“What now?”

SO! The NFL draft happened last week, and I’m not even gonna lie, apart from laughing at tweets about Johnny Manziel’s late picking and Michael Sam’s being drafted I didn’t pay much attention at all, because my loyalties lie almost exclusively with SEC football and that’s just how that cookie crumbles.

But alas, here I am with some thoughts and some feelings on the latter development from the NFL draft: Michael Sam. When he originally came out, I’ll be honest, I was very, very excited about not only what his example would mean for the young and old LGBT community and LGBT people in sports, but also specifically for the black LGBT community which sometimes lacks visibility and leadership due to a heightened strain of homophobia in the black community. However, this time around, while I’m again very excited about his achievements and supportive of his career, what I have to pull back on is the LGBT community’s (and its allies) maybe…overwillingness? to canonize him as some sort of patron saint for the LGBT cause. When ever I heard the news I remember being excited, but at the same time feeling a way about it…something wasn’t quite right. A quick twitter conversation with a friend explained my ambivalence. Michael Sam has become the first openly gay athlete to be drafted into the NFL…but what now? Am I trying to rain on the Michael Sam parade? Not at all. But I’ll never forget what my father told me after I racked up on scholarships for college in high school: to whom much is given, much is required. I think the adage taken from the Bible and quoted by JFK holds true, not only for myself, but for those people put in Michael Sam’s position. Here’s why.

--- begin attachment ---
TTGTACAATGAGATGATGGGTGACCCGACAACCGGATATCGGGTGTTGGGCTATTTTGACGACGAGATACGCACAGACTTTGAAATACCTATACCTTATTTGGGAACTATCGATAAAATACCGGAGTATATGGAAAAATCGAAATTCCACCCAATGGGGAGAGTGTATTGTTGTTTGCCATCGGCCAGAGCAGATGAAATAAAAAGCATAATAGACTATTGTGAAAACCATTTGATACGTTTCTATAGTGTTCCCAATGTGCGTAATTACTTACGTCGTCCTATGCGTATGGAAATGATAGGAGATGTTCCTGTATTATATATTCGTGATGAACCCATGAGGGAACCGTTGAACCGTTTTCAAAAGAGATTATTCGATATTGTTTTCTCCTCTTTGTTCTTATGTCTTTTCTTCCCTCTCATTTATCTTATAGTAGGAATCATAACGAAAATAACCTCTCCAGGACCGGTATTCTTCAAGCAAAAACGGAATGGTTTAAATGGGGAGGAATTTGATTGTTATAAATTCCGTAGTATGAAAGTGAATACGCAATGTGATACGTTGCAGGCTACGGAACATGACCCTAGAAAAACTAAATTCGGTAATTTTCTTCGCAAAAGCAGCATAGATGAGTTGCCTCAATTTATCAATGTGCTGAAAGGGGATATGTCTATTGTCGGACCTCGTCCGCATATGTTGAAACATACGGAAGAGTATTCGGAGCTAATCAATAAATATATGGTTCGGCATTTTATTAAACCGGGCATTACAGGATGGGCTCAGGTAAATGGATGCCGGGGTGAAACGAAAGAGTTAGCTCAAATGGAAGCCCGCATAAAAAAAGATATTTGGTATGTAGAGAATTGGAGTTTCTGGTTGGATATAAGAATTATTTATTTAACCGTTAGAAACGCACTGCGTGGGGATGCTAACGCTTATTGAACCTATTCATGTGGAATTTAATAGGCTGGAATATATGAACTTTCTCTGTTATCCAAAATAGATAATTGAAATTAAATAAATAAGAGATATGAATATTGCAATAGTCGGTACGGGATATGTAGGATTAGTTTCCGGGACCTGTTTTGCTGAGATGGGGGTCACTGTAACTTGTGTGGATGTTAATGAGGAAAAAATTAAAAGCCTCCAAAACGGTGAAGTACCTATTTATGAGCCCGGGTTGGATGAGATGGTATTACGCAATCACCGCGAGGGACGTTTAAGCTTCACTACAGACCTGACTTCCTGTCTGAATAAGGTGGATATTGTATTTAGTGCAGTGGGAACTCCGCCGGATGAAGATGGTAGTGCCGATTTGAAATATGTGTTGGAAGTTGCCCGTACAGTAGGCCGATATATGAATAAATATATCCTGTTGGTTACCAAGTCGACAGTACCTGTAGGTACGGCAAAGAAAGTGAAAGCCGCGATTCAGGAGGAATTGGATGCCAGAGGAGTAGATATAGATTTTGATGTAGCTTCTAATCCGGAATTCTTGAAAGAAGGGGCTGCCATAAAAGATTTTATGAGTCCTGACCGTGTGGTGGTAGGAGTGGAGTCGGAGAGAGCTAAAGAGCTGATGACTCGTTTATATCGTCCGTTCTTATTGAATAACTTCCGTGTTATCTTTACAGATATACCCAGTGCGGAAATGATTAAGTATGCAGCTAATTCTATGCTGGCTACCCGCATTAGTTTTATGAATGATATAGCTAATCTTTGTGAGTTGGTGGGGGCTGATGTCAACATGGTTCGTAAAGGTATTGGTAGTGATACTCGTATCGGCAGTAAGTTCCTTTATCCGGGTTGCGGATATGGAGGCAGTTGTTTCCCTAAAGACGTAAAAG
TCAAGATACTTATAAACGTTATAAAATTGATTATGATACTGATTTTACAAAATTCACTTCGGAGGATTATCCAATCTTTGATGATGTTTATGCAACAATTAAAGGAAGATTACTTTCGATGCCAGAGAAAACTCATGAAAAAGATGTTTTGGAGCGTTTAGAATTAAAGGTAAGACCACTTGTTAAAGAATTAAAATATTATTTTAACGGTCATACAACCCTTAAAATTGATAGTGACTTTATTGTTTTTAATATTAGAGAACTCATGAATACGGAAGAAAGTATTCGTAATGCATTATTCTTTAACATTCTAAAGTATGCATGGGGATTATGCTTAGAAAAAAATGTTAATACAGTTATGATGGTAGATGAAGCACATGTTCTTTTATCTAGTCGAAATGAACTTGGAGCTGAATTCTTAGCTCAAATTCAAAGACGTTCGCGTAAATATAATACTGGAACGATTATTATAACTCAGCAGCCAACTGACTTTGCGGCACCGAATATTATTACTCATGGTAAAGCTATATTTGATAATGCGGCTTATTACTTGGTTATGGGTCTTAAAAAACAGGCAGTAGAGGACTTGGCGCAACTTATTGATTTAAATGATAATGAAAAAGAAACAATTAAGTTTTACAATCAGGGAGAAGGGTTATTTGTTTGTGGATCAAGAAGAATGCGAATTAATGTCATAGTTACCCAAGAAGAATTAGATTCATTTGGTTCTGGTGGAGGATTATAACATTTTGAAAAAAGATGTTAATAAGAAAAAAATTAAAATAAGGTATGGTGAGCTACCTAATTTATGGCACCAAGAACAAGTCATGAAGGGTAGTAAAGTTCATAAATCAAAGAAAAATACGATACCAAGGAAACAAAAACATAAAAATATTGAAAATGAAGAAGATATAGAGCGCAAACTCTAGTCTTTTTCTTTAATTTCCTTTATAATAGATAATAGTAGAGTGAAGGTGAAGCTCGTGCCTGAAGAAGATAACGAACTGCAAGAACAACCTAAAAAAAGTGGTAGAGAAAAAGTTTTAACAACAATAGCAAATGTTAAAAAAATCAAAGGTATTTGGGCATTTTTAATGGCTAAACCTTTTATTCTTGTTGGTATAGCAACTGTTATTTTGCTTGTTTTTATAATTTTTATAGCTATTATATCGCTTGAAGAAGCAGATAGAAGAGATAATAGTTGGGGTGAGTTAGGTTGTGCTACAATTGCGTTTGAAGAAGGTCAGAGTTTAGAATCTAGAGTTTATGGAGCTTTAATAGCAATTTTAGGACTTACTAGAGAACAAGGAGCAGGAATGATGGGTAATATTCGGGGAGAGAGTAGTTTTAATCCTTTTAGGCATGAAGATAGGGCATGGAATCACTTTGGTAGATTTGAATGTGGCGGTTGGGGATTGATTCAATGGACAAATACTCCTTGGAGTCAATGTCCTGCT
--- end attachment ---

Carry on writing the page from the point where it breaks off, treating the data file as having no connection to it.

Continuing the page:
Due to his EXCELLENT performance in the SEC arena, I don’t think there’s really any doubt that Michael Sam is worthy of his new status as a team member of the St. Louis Rams, but that is strictly based on his athletic talents. To ignore his achievements on the field (which for the most part occurred prior to him publicly coming out) would be straight up foolish. I don’t think those calling the shots in the NFL really even cared that Sam is gay, because his sexuality isn’t going to fill stadium seats. So long as Sam is an able bodied man that can perform up to NFL standards then the NFL will open its arms to him just as they did with African Americans once they figured out how profitable black men could be outside menial labor. The NFL drafting Sam appears to be a show of good faith on THEIR part (that I halfhearted believe, that Jonathan Martin/Richie Incognito debacle is still bothering me), but before we can raise Sam as an LGBT sports icon we must first consider what that may require. I can only imagine what the coming out process is like in the world of football. However, exactly how difficult could it be when you’re kicking ass on an SEC football field like it ain’t no thing? I almost feel like his talent overshadows this detail of his life, as it should. Regardless of whether Michael Sam is gay or not (also black or not), he’s going to be respected both in the NFL community and the general public as one dynamic football player. They, players and fans, are going to respect his talent and capital potential more than anything. I think a lot of people are willing to overlook the fact that he’s gay if it’s going to favor their pockets or their sports team and that’s not hot. You see sometimes when a majority group doesn’t want to directly face change or challenge (in this case the social progress of the LGBT community), it’s not uncommon for that group to ignore or overshadow the situation in an attempt to suppress its existence. I’ve already witnessed it on the internet where people are trying to redirect the attention away from his being the first openly gay draft pick back to the fact that he is a great football player. Ultimately, I think what we have here is Sam’s drafting being indicative of tolerance which is absolutely great. However, this is not necessarily showing an increase in total acceptance which is the ideal goal.